When coyotes pack up, big game is no match for these killers. Witness this stunning game camera footage of a whole pack of coyotes on the hunt.
Seeing fewer deer this season? Well a coyote pack this size or larger just may be devouring your game.
A single coyote is a formidable predator. Now, combine multiple coyotes, and their killing power increases to large game with no issues. Craig Kavajecz shared on Facebook a video that just may shock you. At least eight coyotes by our count make their way down this trail in search of prey. Now, that is a team of killers with a swagger.
If coyotes are in your hunting territory, let them know who’s boss. If not, expect to see less game next season.
It’s a heart warming video that will make you smile. This video courtesy of Dana Sanders is just that. Watch this young boy with Cebreal Palsy track a deer, and there will be quite the big smile on your face.
It’s definitely a Kodak moment with family. The fact that this family was able to have this experience is something they are sure to never forget.
When it comes to a bowhunting kill shot, this hunter got this shot down. This is the best way to the shortest blood trail. The goal is to get any good hit in the vital organs. This hunter hits it in the pump and its not going far.
Here’s the video:
What makes this shot so great is that putting an arrow past the back leg, behind the front, and right in the heart is both amazing and really fortunate.
Congratulations to this excellent hunter, and may we all have such a short blood trail to follow as this hunter!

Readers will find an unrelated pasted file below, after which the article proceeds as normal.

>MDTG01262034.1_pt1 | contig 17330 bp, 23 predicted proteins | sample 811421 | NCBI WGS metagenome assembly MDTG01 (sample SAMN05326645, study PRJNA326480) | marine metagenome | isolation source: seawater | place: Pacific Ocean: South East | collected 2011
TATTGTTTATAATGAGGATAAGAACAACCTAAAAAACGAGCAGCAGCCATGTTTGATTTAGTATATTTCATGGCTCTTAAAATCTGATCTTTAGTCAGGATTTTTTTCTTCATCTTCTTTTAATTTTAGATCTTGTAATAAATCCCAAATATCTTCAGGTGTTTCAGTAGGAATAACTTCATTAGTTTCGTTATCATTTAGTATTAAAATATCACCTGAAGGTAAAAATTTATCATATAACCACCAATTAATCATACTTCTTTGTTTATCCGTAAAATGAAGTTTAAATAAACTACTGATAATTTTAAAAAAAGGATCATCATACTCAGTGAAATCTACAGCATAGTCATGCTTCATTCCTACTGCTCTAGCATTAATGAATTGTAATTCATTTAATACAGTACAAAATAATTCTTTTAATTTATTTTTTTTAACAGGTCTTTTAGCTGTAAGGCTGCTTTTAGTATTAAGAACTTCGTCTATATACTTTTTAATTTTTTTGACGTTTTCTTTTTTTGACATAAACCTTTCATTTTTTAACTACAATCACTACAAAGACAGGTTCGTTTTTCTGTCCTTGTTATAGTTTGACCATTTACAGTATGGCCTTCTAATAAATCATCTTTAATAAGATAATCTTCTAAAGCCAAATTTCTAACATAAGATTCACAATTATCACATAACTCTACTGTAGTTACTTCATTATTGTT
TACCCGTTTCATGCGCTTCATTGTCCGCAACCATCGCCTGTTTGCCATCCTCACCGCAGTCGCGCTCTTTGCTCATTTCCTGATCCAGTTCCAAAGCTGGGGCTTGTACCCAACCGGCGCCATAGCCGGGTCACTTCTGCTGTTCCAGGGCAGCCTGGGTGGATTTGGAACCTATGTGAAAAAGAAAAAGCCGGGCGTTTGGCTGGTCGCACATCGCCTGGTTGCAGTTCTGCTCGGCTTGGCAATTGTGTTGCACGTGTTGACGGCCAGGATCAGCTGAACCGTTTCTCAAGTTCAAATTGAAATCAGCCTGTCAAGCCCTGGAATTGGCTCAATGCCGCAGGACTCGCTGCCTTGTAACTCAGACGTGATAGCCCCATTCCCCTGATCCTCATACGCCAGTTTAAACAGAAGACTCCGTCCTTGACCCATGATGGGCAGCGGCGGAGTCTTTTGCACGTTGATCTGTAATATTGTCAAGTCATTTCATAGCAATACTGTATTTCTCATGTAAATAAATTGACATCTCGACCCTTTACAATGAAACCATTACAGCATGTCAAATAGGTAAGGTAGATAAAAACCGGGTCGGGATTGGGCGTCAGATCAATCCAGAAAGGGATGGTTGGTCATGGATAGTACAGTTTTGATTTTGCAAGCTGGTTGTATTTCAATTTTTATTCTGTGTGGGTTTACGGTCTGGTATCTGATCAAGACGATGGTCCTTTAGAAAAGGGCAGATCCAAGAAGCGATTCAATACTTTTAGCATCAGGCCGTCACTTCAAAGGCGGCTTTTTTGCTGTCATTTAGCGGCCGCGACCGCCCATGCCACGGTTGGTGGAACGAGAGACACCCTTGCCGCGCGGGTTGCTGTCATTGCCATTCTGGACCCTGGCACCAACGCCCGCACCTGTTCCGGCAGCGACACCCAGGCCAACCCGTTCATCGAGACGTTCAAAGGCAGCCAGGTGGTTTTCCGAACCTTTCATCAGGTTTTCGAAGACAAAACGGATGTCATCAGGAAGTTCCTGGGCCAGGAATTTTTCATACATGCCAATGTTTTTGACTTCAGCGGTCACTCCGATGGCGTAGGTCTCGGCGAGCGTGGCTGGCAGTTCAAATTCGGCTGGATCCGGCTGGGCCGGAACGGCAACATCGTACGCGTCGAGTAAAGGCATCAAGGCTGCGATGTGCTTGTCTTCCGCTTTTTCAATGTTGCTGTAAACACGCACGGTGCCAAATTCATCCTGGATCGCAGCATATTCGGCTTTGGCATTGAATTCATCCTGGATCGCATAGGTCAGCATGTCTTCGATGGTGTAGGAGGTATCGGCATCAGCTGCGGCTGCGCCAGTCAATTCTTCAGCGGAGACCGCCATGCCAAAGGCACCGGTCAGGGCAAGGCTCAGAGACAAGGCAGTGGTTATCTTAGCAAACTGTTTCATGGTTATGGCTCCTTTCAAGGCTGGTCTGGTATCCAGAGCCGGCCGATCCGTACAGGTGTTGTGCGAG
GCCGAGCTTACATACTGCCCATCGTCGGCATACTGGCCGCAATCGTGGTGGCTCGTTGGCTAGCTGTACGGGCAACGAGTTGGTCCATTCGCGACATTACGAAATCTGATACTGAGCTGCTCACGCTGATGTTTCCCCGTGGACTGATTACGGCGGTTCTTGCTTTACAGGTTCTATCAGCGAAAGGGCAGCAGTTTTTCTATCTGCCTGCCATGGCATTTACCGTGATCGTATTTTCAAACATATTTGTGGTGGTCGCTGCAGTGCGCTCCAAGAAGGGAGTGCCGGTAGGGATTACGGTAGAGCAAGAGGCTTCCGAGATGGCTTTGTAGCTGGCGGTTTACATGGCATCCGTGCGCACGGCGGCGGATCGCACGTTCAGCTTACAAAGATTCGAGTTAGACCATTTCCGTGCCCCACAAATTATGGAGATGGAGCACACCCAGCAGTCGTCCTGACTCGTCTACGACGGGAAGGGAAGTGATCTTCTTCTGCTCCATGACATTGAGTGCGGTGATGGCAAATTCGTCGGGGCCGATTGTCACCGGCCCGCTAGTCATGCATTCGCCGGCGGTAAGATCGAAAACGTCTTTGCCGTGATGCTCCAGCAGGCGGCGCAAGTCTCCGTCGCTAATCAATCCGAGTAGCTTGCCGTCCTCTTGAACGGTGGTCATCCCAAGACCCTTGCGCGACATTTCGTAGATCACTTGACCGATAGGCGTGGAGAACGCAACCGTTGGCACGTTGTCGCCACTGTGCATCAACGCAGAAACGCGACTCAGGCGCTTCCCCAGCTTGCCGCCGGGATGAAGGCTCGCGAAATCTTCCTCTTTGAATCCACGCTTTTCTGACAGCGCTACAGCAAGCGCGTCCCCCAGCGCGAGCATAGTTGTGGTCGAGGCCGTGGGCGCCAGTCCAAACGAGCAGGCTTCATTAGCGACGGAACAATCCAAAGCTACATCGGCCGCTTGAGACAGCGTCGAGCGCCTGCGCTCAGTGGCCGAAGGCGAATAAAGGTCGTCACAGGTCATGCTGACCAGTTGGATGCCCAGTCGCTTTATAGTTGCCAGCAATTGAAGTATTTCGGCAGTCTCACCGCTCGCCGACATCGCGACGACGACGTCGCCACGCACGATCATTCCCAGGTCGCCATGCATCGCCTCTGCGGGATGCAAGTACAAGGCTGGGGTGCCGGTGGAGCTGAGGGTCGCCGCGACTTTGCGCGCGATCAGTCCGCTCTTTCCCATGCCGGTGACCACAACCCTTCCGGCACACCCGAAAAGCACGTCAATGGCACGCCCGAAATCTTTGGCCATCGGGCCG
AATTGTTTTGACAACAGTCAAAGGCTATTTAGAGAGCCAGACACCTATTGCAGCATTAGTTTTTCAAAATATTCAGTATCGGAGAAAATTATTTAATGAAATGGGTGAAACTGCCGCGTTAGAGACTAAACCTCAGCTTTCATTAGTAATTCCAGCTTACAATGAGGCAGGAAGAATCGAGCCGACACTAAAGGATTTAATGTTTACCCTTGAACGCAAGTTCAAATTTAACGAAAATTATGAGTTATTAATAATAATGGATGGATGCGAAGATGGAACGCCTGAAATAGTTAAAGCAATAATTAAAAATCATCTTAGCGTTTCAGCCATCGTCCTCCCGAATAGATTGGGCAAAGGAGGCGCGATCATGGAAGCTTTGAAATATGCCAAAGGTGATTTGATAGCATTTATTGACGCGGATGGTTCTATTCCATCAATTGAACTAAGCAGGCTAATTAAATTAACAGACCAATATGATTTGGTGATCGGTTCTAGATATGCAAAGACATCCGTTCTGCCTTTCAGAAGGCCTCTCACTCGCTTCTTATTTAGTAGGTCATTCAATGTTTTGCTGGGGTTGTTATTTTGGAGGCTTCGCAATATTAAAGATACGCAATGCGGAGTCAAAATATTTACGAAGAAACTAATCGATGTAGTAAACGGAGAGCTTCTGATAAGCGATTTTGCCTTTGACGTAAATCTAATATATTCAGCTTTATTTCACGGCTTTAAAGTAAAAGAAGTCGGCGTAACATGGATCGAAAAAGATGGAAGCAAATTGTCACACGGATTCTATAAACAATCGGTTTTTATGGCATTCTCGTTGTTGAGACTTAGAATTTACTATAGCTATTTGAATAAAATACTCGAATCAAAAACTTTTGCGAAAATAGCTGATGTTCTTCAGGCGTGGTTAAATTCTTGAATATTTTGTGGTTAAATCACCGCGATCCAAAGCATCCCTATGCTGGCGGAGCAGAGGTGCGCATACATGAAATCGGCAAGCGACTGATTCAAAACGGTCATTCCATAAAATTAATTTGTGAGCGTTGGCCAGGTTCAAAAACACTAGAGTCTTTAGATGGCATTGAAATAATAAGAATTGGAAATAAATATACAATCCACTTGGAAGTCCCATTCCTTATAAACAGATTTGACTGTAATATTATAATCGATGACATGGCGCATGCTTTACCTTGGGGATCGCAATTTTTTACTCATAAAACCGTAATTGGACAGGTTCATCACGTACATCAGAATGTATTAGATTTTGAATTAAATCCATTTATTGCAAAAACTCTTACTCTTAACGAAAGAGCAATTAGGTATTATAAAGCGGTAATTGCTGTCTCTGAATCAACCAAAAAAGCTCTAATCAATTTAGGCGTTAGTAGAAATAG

Earlier in my years I had learned the skill of tracking, but as you know its a perishable skill. If you don’t track much, chances are you wouldn’t be a good tracker. My thought was that if I can track, this would help me track my game once its been hit with my arrow. What I didn’t know was where you hit your game matters in terms of being able to track it down or never finding it.
As in tracking where you look for the tell tale sign within the bushes of where the game has gone. It’s important to look at the blood on your arrow which tells you about your shot placement.
Take a look at the video below to get some great descriptions of exactly what to look for on your arrows and see just how well placed your shot was.
Shot placement on a deer is critical to a successful hunt, and each type of shot will lead to a different consistency of blood.
Gut shot: This is the least desirable shot you wanna make on any animal. Initially, the deer will run a few yards, then arch its back, tuck its tail, and walk away or bed down. The arrow will not only stink of guts, but will have brownish-red blood on it, along with greenish plant matter.
Ham shot: You might get lucky in recovering your deer if you sever one of the femoral arteries on either side of the hind leg. Initial reaction will be similar to a gut shot deer, and the blood will be red, though the arrow will often break off in its ham.
Liver shot: These shots are lethal, but take longer to kill the deer. Blood trails will be strong initially, but will typically lessen as the trail continues. Dark, almost burgundy-colored blood may indicate a hit in the liver or kidneys.
Lung shot: A lung shot or double lung-shot is always a good place to aim, and your deer won’t run far. The blood on your arrow will be a very specific pinkish-red color, and covered in air bubbles.